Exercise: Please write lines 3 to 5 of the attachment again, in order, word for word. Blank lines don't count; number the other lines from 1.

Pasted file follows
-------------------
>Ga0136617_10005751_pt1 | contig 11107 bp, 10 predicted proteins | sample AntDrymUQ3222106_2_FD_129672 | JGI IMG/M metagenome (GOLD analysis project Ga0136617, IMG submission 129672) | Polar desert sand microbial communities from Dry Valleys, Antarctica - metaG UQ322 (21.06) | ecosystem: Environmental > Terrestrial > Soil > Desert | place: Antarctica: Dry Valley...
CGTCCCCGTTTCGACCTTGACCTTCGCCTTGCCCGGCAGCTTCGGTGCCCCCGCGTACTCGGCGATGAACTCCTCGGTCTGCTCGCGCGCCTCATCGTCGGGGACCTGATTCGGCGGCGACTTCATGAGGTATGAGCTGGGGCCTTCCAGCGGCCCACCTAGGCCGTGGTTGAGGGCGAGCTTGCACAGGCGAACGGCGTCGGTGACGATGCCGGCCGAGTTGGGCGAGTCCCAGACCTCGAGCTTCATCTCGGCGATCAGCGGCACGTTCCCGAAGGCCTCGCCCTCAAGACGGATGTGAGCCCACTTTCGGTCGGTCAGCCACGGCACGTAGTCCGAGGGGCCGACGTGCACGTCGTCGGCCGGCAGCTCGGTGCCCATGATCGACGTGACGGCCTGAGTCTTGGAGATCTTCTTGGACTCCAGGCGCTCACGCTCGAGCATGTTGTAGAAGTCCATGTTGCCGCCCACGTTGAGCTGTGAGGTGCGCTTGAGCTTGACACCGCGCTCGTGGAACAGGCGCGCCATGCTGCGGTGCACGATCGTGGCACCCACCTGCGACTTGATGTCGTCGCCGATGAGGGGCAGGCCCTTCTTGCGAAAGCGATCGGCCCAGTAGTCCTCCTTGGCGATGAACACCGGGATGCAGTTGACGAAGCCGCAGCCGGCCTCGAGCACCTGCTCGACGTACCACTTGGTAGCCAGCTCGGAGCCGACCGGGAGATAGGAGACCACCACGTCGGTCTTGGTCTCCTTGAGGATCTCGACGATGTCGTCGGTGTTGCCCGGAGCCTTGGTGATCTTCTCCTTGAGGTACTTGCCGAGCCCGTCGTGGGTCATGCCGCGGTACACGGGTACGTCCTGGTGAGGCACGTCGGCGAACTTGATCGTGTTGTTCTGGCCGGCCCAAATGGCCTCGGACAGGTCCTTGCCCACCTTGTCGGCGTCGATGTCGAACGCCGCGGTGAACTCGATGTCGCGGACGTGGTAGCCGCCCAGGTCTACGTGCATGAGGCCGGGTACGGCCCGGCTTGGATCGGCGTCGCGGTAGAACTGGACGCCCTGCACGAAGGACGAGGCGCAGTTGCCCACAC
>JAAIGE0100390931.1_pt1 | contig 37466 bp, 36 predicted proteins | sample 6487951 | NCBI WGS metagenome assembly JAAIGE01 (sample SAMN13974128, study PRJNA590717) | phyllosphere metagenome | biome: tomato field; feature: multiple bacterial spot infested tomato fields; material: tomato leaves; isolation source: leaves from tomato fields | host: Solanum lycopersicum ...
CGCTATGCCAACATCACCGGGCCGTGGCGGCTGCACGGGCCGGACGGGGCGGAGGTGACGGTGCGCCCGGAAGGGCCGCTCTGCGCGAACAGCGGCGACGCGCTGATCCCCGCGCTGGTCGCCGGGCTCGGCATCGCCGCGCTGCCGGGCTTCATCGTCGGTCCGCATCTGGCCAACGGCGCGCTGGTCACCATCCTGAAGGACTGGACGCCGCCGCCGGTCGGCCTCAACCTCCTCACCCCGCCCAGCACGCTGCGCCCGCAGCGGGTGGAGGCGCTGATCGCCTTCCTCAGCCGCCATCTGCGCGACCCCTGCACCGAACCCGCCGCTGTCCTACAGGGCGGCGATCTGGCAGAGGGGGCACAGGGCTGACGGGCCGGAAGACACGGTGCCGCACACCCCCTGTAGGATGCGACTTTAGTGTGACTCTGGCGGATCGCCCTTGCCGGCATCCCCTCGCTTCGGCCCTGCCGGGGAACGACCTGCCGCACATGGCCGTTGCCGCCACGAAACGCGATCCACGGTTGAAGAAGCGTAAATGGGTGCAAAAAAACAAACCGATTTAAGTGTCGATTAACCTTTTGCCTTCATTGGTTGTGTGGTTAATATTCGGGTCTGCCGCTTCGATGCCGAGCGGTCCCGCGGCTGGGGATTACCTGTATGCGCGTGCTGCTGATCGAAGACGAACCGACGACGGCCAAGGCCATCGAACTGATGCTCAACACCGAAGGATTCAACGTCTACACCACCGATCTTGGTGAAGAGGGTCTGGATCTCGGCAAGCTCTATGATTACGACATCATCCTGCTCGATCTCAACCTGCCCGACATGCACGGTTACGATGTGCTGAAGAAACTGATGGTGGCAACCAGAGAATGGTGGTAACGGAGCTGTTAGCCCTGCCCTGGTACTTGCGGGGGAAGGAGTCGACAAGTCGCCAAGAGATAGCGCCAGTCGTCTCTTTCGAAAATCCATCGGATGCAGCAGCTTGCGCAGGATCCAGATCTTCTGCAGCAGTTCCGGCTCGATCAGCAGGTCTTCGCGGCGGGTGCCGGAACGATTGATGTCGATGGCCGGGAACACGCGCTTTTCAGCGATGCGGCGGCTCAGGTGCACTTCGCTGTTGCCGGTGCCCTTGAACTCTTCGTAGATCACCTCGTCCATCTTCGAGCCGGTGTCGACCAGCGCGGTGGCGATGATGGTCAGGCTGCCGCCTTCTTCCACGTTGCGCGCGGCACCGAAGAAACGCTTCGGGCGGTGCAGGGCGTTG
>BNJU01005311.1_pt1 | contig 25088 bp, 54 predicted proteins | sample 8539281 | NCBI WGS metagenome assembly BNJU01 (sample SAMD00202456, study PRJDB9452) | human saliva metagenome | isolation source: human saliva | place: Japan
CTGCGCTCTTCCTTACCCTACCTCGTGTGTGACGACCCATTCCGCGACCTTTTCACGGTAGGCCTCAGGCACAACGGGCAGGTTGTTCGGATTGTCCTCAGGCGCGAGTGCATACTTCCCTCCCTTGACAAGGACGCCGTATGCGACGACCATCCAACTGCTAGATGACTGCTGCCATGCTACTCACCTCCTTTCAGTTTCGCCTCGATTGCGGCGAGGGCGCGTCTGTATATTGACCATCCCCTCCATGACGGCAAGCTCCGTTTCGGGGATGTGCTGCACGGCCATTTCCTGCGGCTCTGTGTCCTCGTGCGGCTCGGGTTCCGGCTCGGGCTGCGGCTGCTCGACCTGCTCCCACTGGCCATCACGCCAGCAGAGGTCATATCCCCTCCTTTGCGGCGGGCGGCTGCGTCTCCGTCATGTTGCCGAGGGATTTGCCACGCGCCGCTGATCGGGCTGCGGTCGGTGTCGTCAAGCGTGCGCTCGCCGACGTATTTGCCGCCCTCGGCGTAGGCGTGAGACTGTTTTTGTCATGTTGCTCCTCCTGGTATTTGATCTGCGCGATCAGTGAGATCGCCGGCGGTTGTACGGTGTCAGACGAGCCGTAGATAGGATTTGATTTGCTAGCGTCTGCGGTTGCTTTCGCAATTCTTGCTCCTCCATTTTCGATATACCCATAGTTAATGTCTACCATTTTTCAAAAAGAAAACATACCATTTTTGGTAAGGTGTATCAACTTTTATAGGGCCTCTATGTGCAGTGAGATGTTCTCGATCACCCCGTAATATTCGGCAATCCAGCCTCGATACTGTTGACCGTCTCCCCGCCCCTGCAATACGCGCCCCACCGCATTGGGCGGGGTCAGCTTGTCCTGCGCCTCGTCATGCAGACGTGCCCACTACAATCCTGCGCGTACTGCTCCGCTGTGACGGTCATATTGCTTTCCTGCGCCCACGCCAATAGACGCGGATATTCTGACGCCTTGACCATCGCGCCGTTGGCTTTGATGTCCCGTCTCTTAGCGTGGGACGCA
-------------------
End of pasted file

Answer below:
>JAAIGE0100390931.1_pt1 | contig 37466 bp, 36 predicted proteins | sample 6487951 | NCBI WGS metagenome assembly JAAIGE01 (sample SAMN13974128, study PRJNA590717) | phyllosphere metagenome | biome: tomato field; feature: multiple bacterial spot infested tomato fields; material: tomato leaves; isolation source: leaves from tomato fields | host: Solanum lycopersicum ...
CGCTATGCCAACATCACCGGGCCGTGGCGGCTGCACGGGCCGGACGGGGCGGAGGTGACGGTGCGCCCGGAAGGGCCGCTCTGCGCGAACAGCGGCGACGCGCTGATCCCCGCGCTGGTCGCCGGGCTCGGCATCGCCGCGCTGCCGGGCTTCATCGTCGGTCCGCATCTGGCCAACGGCGCGCTGGTCACCATCCTGAAGGACTGGACGCCGCCGCCGGTCGGCCTCAACCTCCTCACCCCGCCCAGCACGCTGCGCCCGCAGCGGGTGGAGGCGCTGATCGCCTTCCTCAGCCGCCATCTGCGCGACCCCTGCACCGAACCCGCCGCTGTCCTACAGGGCGGCGATCTGGCAGAGGGGGCACAGGGCTGACGGGCCGGAAGACACGGTGCCGCACACCCCCTGTAGGATGCGACTTTAGTGTGACTCTGGCGGATCGCCCTTGCCGGCATCCCCTCGCTTCGGCCCTGCCGGGGAACGACCTGCCGCACATGGCCGTTGCCGCCACGAAACGCGATCCACGGTTGAAGAAGCGTAAATGGGTGCAAAAAAACAAACCGATTTAAGTGTCGATTAACCTTTTGCCTTCATTGGTTGTGTGGTTAATATTCGGGTCTGCCGCTTCGATGCCGAGCGGTCCCGCGGCTGGGGATTACCTGTATGCGCGTGCTGCTGATCGAAGACGAACCGACGACGGCCAAGGCCATCGAACTGATGCTCAACACCGAAGGATTCAACGTCTACACCACCGATCTTGGTGAAGAGGGTCTGGATCTCGGCAAGCTCTATGATTACGACATCATCCTGCTCGATCTCAACCTGCCCGACATGCACGGTTACGATGTGCTGAAGAAACTGATGGTGGCAACCAGAGAATGGTGGTAACGGAGCTGTTAGCCCTGCCCTGGTACTTGCGGGGGAAGGAGTCGACAAGTCGCCAAGAGATAGCGCCAGTCGTCTCTTTCGAAAATCCATCGGATGCAGCAGCTTGCGCAGGATCCAGATCTTCTGCAGCAGTTCCGGCTCGATCAGCAGGTCTTCGCGGCGGGTGCCGGAACGATTGATGTCGATGGCCGGGAACACGCGCTTTTCAGCGATGCGGCGGCTCAGGTGCACTTCGCTGTTGCCGGTGCCCTTGAACTCTTCGTAGATCACCTCGTCCATCTTCGAGCCGGTGTCGACCAGCGCGGTGGCGATGATGGTCAGGCTGCCGCCTTCTTCCACGTTGCGCGCGGCACCGAAGAAACGCTTCGGGCGGTGCAGGGCGTTG
>BNJU01005311.1_pt1 | contig 25088 bp, 54 predicted proteins | sample 8539281 | NCBI WGS metagenome assembly BNJU01 (sample SAMD00202456, study PRJDB9452) | human saliva metagenome | isolation source: human saliva | place: Japan